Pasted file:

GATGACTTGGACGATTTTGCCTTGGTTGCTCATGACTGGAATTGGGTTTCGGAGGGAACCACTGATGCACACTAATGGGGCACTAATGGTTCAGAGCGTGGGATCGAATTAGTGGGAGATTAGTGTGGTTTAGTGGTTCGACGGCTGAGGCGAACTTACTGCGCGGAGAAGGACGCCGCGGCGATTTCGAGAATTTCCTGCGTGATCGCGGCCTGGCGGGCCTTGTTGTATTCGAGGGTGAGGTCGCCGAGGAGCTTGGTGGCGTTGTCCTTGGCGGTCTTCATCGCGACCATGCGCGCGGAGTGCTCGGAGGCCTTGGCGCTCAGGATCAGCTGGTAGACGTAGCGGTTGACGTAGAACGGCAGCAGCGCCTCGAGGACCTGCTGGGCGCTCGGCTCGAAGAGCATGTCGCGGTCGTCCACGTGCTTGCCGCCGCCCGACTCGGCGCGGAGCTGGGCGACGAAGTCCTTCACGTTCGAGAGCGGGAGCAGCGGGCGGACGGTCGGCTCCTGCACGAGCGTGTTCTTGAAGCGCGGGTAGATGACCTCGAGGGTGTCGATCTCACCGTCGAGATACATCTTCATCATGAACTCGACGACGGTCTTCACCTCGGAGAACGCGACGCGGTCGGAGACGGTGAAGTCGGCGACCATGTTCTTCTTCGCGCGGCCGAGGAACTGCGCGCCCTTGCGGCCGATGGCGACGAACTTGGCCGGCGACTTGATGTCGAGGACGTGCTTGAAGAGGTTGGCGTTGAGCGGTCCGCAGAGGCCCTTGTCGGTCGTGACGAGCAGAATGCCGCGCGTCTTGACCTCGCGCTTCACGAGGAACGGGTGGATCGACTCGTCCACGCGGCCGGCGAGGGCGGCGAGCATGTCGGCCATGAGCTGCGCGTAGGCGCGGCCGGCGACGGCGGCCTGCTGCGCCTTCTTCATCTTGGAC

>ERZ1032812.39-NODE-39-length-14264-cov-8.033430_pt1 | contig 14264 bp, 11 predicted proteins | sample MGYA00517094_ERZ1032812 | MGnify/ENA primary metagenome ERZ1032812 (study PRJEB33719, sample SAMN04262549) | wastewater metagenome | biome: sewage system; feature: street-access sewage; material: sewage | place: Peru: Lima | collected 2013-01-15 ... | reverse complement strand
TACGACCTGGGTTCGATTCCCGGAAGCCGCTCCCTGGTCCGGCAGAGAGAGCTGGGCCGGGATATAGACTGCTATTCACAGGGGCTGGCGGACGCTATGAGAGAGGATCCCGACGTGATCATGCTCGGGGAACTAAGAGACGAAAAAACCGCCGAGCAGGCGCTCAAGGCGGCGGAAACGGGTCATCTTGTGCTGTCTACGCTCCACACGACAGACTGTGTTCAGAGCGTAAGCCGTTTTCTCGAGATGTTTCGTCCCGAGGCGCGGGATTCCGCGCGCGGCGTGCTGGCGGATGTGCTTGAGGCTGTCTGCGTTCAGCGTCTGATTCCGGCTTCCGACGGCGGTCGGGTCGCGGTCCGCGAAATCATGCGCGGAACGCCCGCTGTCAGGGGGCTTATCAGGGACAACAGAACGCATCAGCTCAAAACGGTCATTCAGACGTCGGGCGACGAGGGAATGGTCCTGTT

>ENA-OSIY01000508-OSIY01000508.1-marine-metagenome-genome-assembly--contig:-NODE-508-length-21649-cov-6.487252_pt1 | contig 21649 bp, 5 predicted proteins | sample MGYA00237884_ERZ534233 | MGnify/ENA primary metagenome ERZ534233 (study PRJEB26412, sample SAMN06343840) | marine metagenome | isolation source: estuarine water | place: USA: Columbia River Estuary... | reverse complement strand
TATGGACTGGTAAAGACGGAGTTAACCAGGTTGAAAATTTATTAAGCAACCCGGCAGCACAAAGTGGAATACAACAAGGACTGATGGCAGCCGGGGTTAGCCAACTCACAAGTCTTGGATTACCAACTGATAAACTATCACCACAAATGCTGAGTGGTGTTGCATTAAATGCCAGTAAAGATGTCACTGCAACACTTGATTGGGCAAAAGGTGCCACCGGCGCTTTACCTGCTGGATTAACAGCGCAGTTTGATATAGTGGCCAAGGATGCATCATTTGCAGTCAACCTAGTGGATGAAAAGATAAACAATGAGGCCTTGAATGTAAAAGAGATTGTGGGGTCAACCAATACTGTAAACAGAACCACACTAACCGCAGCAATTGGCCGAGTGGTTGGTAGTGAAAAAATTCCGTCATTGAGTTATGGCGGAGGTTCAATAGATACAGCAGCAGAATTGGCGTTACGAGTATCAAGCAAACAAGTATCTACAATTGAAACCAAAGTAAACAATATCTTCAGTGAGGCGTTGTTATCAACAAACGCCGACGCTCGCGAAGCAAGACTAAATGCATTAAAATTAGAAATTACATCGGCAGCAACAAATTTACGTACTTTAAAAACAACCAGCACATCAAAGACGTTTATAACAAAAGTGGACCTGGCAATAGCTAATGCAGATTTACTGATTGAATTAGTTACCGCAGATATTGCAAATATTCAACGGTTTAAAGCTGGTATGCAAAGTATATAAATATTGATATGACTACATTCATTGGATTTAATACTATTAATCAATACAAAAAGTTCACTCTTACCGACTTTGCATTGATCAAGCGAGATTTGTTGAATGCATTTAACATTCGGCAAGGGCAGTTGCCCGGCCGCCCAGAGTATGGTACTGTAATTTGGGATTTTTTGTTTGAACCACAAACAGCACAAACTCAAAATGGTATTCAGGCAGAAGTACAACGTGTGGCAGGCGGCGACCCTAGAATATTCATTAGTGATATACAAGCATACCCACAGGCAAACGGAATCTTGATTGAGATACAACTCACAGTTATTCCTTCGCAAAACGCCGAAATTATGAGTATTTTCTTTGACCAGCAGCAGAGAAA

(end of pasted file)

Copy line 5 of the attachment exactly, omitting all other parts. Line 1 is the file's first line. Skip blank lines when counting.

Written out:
TATGGACTGGTAAAGACGGAGTTAACCAGGTTGAAAATTTATTAAGCAACCCGGCAGCACAAAGTGGAATACAACAAGGACTGATGGCAGCCGGGGTTAGCCAACTCACAAGTCTTGGATTACCAACTGATAAACTATCACCACAAATGCTGAGTGGTGTTGCATTAAATGCCAGTAAAGATGTCACTGCAACACTTGATTGGGCAAAAGGTGCCACCGGCGCTTTACCTGCTGGATTAACAGCGCAGTTTGATATAGTGGCCAAGGATGCATCATTTGCAGTCAACCTAGTGGATGAAAAGATAAACAATGAGGCCTTGAATGTAAAAGAGATTGTGGGGTCAACCAATACTGTAAACAGAACCACACTAACCGCAGCAATTGGCCGAGTGGTTGGTAGTGAAAAAATTCCGTCATTGAGTTATGGCGGAGGTTCAATAGATACAGCAGCAGAATTGGCGTTACGAGTATCAAGCAAACAAGTATCTACAATTGAAACCAAAGTAAACAATATCTTCAGTGAGGCGTTGTTATCAACAAACGCCGACGCTCGCGAAGCAAGACTAAATGCATTAAAATTAGAAATTACATCGGCAGCAACAAATTTACGTACTTTAAAAACAACCAGCACATCAAAGACGTTTATAACAAAAGTGGACCTGGCAATAGCTAATGCAGATTTACTGATTGAATTAGTTACCGCAGATATTGCAAATATTCAACGGTTTAAAGCTGGTATGCAAAGTATATAAATATTGATATGACTACATTCATTGGATTTAATACTATTAATCAATACAAAAAGTTCACTCTTACCGACTTTGCATTGATCAAGCGAGATTTGTTGAATGCATTTAACATTCGGCAAGGGCAGTTGCCCGGCCGCCCAGAGTATGGTACTGTAATTTGGGATTTTTTGTTTGAACCACAAACAGCACAAACTCAAAATGGTATTCAGGCAGAAGTACAACGTGTGGCAGGCGGCGACCCTAGAATATTCATTAGTGATATACAAGCATACCCACAGGCAAACGGAATCTTGATTGAGATACAACTCACAGTTATTCCTTCGCAAAACGCCGAAATTATGAGTATTTTCTTTGACCAGCAGCAGAGAAA